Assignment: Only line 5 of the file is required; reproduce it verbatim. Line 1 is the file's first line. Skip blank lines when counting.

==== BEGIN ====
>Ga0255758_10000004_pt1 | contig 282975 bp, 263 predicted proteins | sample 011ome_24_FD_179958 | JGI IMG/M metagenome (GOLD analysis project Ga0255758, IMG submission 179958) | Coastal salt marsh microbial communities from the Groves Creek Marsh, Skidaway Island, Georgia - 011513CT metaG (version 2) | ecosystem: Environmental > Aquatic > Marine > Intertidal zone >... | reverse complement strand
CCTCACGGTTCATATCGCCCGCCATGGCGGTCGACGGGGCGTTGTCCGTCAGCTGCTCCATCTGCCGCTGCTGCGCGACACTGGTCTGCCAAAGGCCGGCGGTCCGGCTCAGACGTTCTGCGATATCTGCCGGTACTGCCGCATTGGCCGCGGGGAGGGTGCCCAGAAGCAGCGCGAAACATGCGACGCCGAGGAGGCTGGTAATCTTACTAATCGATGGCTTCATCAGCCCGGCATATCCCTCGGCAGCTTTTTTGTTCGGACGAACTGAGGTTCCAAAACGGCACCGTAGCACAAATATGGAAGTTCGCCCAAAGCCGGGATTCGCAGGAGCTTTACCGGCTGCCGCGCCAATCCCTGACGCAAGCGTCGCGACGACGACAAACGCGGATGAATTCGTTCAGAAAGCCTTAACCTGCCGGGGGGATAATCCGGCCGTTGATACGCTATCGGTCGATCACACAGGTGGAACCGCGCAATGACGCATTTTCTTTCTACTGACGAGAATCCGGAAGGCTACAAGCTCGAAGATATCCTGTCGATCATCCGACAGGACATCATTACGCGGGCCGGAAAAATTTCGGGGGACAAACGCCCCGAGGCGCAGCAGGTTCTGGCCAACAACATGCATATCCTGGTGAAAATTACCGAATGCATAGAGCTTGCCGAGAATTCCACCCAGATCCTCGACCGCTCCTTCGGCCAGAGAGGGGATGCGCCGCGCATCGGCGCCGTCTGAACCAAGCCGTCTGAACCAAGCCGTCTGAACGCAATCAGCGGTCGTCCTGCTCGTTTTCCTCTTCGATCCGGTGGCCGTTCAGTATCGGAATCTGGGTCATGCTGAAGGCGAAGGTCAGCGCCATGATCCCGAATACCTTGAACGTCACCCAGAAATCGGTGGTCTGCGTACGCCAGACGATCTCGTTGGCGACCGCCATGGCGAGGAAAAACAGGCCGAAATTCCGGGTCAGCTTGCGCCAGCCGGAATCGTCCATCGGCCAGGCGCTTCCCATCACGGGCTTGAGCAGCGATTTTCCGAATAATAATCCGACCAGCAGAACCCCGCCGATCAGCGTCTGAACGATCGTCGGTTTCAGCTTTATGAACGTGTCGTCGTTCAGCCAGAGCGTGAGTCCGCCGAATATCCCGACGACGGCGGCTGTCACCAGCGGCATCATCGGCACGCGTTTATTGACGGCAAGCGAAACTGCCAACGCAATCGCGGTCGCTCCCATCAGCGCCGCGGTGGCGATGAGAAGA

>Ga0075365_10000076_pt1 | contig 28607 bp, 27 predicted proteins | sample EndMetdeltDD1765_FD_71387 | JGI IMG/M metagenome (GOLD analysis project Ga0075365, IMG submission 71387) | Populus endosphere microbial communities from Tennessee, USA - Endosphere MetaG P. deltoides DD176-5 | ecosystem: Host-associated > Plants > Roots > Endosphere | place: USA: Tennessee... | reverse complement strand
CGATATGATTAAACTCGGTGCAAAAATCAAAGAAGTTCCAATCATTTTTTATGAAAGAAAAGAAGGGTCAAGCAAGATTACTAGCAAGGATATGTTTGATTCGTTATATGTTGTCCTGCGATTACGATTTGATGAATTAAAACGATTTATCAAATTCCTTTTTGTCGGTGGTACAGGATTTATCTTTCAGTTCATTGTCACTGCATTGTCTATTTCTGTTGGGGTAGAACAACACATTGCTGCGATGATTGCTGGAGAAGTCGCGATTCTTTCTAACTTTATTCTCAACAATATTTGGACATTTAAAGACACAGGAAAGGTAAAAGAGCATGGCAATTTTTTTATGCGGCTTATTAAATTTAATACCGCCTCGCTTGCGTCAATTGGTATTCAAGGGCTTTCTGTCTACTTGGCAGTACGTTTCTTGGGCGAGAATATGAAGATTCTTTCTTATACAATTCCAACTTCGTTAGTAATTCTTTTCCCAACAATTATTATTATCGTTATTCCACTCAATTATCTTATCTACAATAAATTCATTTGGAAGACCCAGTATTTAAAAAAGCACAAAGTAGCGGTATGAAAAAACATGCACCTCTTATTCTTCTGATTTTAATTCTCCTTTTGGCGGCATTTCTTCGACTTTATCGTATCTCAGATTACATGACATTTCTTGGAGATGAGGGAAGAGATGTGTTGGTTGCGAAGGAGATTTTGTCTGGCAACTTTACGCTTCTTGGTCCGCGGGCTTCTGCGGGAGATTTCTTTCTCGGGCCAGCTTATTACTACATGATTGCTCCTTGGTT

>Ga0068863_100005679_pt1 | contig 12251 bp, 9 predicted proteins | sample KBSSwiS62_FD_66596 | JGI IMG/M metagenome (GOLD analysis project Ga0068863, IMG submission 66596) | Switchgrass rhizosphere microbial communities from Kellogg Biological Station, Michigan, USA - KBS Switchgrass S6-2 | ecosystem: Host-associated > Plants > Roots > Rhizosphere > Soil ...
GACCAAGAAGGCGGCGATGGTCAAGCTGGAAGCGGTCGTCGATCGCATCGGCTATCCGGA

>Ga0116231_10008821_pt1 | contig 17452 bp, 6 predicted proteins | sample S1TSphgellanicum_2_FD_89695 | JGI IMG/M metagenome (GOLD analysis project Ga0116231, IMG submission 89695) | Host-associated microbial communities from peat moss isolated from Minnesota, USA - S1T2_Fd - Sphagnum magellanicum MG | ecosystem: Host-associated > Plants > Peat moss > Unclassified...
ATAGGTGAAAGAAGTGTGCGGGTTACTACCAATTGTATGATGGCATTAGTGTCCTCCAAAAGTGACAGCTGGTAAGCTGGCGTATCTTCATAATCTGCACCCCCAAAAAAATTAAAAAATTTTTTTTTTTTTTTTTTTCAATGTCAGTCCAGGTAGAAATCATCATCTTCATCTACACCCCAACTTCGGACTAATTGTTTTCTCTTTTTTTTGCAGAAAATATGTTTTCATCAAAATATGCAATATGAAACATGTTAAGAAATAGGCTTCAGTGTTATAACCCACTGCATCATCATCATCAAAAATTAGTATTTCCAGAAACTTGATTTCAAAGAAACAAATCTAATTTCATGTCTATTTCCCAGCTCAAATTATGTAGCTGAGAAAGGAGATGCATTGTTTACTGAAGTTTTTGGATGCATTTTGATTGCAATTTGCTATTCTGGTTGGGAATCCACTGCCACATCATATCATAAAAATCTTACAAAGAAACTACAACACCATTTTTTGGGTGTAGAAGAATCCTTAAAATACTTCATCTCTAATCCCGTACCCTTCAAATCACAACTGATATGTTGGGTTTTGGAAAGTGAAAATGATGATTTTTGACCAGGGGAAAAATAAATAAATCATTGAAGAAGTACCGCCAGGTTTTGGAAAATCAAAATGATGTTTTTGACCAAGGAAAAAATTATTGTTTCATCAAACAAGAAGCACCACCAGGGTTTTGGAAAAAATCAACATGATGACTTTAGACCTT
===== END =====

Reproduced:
>Ga0068863_100005679_pt1 | contig 12251 bp, 9 predicted proteins | sample KBSSwiS62_FD_66596 | JGI IMG/M metagenome (GOLD analysis project Ga0068863, IMG submission 66596) | Switchgrass rhizosphere microbial communities from Kellogg Biological Station, Michigan, USA - KBS Switchgrass S6-2 | ecosystem: Host-associated > Plants > Roots > Rhizosphere > Soil ...